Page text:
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Animals in the Art News

State of the Arts

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It’s easy to miss the sheep “grazing” on the lawn of Williams Hall at the University of Vermont, aka the art department. After all, the critters are made of barbed wire, and their rusty brown outlines tend to disappear against the green grass. But student Tyler Buswell did place some signage near the 13-member flock explaining his project, which is part of his senior thesis in environmental studies and studio art. On a recent sunny afternoon, several passersby stopped to read.

What they learned, from a statement titled “Sheep Mania in Vermont,” was a bullet-point history of the 19th-century sheep-raising industry in the state. For example, the animals chowed down on this very campus back in the day. Another page hints at the aesthetic underpinnings of Buswell’s project: “Effective ritual stems from homage to life-support systems.” Certainly, a nod to Vermont’s agricultural past, in the form of cute sheep made of gnarly barbed wire, makes some kind of statement. And why barbed wire? I didn’t get that part, exactly, and Buswell says it was a bit mysterious to him as well. He did make clear that the stuff is generally not used to pen sheep. Maybe because their wool would get stuck on it? Anyway, you can view the ewes through May 16 (Buswell says the flock will grow to 20), and they may inspire weightier questions about “the future of the human-terrestrial relationship as expressed through agriculture.”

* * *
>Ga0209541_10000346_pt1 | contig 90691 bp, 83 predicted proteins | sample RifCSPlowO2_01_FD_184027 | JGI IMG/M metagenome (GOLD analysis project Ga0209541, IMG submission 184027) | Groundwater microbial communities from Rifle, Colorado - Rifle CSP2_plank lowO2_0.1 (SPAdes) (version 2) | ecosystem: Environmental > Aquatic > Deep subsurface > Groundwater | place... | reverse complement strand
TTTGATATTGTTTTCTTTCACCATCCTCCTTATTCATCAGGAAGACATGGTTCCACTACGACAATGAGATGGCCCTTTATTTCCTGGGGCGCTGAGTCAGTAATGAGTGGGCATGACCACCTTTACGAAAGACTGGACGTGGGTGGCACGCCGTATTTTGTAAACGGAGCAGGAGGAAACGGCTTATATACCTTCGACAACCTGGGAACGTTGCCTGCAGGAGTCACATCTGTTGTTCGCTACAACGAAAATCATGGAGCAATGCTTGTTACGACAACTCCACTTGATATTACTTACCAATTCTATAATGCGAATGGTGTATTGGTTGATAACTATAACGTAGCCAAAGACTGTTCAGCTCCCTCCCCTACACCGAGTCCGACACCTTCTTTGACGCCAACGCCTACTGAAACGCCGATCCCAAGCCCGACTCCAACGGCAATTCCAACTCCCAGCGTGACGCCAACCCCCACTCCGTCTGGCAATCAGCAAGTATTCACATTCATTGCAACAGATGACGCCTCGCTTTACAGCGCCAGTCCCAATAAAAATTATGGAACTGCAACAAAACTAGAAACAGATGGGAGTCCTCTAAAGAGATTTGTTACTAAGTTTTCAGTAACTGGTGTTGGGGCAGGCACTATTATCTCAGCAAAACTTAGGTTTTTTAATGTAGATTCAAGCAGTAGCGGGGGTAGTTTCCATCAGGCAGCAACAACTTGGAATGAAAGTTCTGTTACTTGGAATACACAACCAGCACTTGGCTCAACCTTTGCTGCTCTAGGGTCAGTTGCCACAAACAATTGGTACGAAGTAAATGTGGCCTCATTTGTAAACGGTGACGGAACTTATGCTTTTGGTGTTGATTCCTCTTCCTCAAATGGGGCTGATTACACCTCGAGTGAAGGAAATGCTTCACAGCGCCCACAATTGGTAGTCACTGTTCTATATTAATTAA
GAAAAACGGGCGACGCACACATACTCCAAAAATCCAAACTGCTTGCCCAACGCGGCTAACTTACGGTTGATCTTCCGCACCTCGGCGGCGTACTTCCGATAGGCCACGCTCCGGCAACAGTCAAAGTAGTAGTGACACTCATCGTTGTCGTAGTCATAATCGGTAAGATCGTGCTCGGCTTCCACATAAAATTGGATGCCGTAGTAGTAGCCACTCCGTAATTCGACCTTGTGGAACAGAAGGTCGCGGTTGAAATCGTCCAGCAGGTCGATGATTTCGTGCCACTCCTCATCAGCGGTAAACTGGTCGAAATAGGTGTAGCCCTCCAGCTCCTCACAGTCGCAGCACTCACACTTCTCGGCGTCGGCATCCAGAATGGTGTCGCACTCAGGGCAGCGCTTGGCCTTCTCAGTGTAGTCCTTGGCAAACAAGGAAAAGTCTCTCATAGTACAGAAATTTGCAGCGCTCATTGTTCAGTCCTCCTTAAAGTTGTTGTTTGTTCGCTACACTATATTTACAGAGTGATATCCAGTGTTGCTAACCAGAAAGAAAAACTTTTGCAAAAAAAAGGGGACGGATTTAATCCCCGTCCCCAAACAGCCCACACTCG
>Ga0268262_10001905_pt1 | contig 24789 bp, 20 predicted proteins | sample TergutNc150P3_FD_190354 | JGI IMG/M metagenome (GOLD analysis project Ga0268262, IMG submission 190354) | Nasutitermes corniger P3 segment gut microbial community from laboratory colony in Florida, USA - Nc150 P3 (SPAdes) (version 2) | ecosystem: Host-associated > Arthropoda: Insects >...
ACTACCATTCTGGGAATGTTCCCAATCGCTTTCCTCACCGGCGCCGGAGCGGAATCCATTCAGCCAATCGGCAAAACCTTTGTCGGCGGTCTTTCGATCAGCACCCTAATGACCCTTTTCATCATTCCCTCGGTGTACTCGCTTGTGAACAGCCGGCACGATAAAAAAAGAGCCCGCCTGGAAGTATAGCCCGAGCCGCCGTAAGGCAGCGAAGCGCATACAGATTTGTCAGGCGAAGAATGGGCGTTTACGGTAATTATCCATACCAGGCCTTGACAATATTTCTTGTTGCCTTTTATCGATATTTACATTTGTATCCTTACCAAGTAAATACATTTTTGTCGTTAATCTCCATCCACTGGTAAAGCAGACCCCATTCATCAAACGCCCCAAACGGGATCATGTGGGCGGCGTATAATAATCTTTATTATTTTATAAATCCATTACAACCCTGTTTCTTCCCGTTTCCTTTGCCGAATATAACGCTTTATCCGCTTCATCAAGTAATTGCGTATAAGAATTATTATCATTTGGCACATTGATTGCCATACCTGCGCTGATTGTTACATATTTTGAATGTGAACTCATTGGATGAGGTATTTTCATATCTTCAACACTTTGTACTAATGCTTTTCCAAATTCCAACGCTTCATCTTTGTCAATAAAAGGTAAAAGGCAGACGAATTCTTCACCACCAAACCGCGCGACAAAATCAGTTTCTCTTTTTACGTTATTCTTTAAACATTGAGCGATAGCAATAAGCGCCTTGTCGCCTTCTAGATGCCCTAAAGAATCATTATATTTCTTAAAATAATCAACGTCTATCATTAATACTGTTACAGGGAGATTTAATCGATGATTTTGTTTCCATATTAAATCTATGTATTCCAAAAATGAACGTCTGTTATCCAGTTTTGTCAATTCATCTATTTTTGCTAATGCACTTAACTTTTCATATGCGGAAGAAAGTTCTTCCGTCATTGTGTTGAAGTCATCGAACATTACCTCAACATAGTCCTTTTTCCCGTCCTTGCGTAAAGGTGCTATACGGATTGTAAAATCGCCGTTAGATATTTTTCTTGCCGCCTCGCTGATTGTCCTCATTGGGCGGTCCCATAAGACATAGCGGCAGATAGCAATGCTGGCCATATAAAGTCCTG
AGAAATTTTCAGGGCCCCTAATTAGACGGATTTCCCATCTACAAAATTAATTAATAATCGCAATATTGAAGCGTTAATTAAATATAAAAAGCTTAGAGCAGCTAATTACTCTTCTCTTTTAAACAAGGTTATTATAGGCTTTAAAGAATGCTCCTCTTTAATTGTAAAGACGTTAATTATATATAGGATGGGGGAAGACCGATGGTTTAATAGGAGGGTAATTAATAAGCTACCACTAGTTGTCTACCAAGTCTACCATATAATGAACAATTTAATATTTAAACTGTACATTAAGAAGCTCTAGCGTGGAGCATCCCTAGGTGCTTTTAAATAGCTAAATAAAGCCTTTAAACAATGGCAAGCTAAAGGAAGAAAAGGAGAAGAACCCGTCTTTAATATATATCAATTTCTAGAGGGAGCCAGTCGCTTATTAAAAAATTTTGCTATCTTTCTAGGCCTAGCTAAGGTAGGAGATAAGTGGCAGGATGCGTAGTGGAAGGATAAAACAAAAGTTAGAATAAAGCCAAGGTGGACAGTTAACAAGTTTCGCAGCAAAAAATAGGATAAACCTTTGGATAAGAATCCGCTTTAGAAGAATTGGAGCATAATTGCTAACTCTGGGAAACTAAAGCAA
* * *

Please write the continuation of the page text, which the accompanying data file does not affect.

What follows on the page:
In an altogether different creative endeavor, Champlain College senior Ali Wisch, a professional writing major, is presenting her first play this weekend — and she’s graduating between the Friday and Saturday shows. The play, titled 25 Squirrels, is, “in essence, a story about a dead cat,” she says. Not one but two species! Actually, the play is more about “the importance of being honest to your friends,” which no doubt looks better on a résumé. So does the fact that Wisch cast and produced the play, booked the venue, arranged the lighting, etc., all while finishing her final semester and working a part-time job. Brava, Ali!

Finally, if you’re in the Upper Valley this Saturday, you may want to pop in at the Hanover Inn for the Great Goose Egg Auction. Somehow the organizers of this biennial fundraiser for the private Open Fields School of Thetford Hill, Vt., rounded up 100 goose, ostrich and duck eggs and then got artists “from all over the world” to turn them into lovely, fragile works of art. The public is invited to, um, shell out for its favorites, and for a good cause.

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